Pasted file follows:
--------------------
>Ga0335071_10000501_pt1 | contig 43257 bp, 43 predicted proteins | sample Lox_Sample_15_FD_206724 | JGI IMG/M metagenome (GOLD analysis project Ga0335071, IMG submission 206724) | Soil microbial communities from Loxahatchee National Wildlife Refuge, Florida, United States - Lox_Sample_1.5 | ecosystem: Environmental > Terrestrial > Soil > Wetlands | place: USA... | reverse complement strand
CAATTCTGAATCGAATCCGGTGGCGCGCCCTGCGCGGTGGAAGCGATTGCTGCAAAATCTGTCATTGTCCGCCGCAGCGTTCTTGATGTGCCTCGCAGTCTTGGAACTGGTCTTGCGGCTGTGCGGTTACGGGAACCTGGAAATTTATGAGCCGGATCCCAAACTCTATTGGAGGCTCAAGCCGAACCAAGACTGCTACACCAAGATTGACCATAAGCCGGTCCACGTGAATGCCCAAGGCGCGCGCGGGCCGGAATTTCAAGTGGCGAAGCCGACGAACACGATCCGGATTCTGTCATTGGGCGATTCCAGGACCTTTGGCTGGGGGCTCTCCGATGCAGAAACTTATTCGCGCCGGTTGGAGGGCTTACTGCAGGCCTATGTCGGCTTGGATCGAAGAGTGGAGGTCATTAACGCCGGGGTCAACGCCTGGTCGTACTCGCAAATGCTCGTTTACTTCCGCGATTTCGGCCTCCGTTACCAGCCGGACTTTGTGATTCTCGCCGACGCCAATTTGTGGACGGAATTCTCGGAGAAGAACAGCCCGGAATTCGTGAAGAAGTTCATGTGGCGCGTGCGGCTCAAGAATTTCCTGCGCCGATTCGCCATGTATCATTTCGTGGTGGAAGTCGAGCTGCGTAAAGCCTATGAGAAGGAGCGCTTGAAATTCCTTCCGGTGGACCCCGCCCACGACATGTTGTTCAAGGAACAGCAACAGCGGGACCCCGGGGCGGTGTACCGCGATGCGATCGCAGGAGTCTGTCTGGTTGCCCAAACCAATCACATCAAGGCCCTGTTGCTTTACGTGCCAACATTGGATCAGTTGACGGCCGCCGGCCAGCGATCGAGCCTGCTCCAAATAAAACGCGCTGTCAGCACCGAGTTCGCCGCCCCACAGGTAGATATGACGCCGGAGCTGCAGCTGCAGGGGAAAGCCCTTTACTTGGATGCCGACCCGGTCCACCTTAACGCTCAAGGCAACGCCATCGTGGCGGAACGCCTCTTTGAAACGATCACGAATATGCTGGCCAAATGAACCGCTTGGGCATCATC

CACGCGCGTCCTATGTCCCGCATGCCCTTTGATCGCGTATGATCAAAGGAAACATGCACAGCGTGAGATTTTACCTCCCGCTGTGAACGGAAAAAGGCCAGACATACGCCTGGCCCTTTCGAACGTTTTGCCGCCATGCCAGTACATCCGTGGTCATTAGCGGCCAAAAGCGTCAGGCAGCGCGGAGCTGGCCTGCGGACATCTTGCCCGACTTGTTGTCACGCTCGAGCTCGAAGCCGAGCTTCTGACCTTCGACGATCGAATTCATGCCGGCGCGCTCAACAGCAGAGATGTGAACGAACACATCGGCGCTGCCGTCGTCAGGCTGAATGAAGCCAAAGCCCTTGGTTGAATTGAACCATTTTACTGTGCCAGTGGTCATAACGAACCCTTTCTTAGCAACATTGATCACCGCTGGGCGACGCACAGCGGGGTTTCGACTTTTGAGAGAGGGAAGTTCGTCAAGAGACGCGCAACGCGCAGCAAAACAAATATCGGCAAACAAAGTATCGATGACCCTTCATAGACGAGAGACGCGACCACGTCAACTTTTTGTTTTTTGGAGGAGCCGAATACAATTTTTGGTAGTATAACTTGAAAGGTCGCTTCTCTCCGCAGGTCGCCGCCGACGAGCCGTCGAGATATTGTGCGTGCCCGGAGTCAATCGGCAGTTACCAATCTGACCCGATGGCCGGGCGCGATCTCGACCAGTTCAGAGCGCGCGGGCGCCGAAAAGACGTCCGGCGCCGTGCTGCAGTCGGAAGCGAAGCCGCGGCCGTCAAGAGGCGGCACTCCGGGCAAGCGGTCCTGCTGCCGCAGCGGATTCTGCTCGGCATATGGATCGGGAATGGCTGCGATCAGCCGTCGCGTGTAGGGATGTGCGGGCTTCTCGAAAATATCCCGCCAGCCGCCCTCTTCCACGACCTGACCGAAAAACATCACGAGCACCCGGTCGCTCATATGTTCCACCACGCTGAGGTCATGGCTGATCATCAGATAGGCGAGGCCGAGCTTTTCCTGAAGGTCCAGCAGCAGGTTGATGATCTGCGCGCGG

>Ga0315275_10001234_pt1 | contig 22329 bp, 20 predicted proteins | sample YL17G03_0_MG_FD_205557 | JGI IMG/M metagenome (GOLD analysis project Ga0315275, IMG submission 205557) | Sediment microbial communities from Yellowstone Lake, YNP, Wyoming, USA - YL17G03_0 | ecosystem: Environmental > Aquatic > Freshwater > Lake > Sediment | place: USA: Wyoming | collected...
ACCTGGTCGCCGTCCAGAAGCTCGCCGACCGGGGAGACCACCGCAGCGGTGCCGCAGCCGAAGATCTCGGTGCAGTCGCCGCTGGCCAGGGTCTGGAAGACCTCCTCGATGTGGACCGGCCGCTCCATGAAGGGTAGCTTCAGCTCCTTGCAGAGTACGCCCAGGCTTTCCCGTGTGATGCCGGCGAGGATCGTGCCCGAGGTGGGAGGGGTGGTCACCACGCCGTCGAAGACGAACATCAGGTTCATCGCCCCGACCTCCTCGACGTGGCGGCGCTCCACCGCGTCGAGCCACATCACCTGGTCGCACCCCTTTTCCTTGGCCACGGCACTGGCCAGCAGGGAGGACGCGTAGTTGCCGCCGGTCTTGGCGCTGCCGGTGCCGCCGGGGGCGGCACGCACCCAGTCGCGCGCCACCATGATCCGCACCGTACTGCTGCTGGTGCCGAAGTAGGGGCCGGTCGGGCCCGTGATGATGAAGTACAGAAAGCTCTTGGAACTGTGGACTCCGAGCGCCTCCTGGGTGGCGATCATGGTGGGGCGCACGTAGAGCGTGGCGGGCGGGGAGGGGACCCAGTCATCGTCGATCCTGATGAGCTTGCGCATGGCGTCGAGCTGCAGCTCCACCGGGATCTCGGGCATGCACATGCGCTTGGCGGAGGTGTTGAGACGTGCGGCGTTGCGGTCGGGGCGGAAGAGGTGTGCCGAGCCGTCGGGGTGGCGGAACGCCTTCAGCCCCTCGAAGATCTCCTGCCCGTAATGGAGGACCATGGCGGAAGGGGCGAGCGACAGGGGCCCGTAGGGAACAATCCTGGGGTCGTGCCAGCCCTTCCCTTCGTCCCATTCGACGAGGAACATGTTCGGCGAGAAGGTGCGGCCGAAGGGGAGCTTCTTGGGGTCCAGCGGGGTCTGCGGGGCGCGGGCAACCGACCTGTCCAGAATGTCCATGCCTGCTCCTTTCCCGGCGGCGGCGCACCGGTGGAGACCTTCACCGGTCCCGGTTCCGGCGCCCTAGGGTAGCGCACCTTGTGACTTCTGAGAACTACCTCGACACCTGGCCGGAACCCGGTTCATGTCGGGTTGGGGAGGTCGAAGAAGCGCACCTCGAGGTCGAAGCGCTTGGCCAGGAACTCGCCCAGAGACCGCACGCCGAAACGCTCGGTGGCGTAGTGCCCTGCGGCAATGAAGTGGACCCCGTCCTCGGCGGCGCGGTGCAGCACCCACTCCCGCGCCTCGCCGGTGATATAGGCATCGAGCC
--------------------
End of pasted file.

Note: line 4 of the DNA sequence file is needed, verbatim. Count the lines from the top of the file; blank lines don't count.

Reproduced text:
>Ga0315275_10001234_pt1 | contig 22329 bp, 20 predicted proteins | sample YL17G03_0_MG_FD_205557 | JGI IMG/M metagenome (GOLD analysis project Ga0315275, IMG submission 205557) | Sediment microbial communities from Yellowstone Lake, YNP, Wyoming, USA - YL17G03_0 | ecosystem: Environmental > Aquatic > Freshwater > Lake > Sediment | place: USA: Wyoming | collected...